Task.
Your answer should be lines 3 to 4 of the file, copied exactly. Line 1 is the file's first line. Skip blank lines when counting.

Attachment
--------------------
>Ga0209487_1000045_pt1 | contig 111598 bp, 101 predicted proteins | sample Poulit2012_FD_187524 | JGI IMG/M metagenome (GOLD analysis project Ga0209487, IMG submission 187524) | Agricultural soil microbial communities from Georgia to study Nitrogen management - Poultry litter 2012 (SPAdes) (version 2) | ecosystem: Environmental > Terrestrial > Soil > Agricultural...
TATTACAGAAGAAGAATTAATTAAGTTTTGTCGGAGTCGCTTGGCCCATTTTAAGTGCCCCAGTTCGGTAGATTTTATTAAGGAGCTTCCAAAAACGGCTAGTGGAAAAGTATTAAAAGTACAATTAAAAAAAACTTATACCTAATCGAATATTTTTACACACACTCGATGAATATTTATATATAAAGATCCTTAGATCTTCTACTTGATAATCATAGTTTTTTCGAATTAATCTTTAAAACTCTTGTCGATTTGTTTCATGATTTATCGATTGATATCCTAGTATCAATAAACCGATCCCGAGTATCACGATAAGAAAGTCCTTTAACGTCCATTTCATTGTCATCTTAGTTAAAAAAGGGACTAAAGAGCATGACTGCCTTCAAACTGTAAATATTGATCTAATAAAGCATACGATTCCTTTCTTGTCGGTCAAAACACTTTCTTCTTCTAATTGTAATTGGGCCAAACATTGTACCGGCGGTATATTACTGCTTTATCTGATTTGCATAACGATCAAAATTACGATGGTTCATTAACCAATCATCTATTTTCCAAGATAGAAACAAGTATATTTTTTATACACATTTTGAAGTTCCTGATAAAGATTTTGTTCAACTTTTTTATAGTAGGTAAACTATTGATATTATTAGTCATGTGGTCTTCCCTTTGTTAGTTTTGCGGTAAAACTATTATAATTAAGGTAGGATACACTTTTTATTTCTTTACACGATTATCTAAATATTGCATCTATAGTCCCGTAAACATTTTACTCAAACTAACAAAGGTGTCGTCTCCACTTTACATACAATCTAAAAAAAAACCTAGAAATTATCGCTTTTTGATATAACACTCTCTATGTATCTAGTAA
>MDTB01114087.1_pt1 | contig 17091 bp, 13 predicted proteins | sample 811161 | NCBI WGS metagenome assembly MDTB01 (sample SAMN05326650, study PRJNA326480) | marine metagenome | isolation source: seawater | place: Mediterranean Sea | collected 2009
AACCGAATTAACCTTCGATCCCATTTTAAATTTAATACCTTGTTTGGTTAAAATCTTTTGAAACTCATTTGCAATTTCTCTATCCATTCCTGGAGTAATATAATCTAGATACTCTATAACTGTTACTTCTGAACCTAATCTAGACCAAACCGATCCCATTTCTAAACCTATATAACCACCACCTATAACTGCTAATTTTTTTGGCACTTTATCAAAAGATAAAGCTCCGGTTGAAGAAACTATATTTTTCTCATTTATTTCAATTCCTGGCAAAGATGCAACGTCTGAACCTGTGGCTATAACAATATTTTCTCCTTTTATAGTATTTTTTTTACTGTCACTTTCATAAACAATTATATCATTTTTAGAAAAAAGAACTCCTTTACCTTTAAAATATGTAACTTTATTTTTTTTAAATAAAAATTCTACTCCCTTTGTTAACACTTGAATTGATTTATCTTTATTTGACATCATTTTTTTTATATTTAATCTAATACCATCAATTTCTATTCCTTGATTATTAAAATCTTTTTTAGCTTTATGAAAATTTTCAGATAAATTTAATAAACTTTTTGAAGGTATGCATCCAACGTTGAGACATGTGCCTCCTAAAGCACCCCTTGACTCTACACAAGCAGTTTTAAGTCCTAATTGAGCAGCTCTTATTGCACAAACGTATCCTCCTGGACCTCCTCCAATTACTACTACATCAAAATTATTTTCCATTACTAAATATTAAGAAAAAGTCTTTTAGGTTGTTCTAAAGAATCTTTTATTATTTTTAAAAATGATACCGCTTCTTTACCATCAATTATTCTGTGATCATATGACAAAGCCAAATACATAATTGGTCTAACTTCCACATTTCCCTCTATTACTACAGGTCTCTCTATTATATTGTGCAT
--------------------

>MDTB01114087.1_pt1 | contig 17091 bp, 13 predicted proteins | sample 811161 | NCBI WGS metagenome assembly MDTB01 (sample SAMN05326650, study PRJNA326480) | marine metagenome | isolation source: seawater | place: Mediterranean Sea | collected 2009
AACCGAATTAACCTTCGATCCCATTTTAAATTTAATACCTTGTTTGGTTAAAATCTTTTGAAACTCATTTGCAATTTCTCTATCCATTCCTGGAGTAATATAATCTAGATACTCTATAACTGTTACTTCTGAACCTAATCTAGACCAAACCGATCCCATTTCTAAACCTATATAACCACCACCTATAACTGCTAATTTTTTTGGCACTTTATCAAAAGATAAAGCTCCGGTTGAAGAAACTATATTTTTCTCATTTATTTCAATTCCTGGCAAAGATGCAACGTCTGAACCTGTGGCTATAACAATATTTTCTCCTTTTATAGTATTTTTTTTACTGTCACTTTCATAAACAATTATATCATTTTTAGAAAAAAGAACTCCTTTACCTTTAAAATATGTAACTTTATTTTTTTTAAATAAAAATTCTACTCCCTTTGTTAACACTTGAATTGATTTATCTTTATTTGACATCATTTTTTTTATATTTAATCTAATACCATCAATTTCTATTCCTTGATTATTAAAATCTTTTTTAGCTTTATGAAAATTTTCAGATAAATTTAATAAACTTTTTGAAGGTATGCATCCAACGTTGAGACATGTGCCTCCTAAAGCACCCCTTGACTCTACACAAGCAGTTTTAAGTCCTAATTGAGCAGCTCTTATTGCACAAACGTATCCTCCTGGACCTCCTCCAATTACTACTACATCAAAATTATTTTCCATTACTAAATATTAAGAAAAAGTCTTTTAGGTTGTTCTAAAGAATCTTTTATTATTTTTAAAAATGATACCGCTTCTTTACCATCAATTATTCTGTGATCATATGACAAAGCCAAATACATAATTGGTCTAACTTCCACATTTCCCTCTATTACTACAGGTCTCTCTATTATATTGTGCAT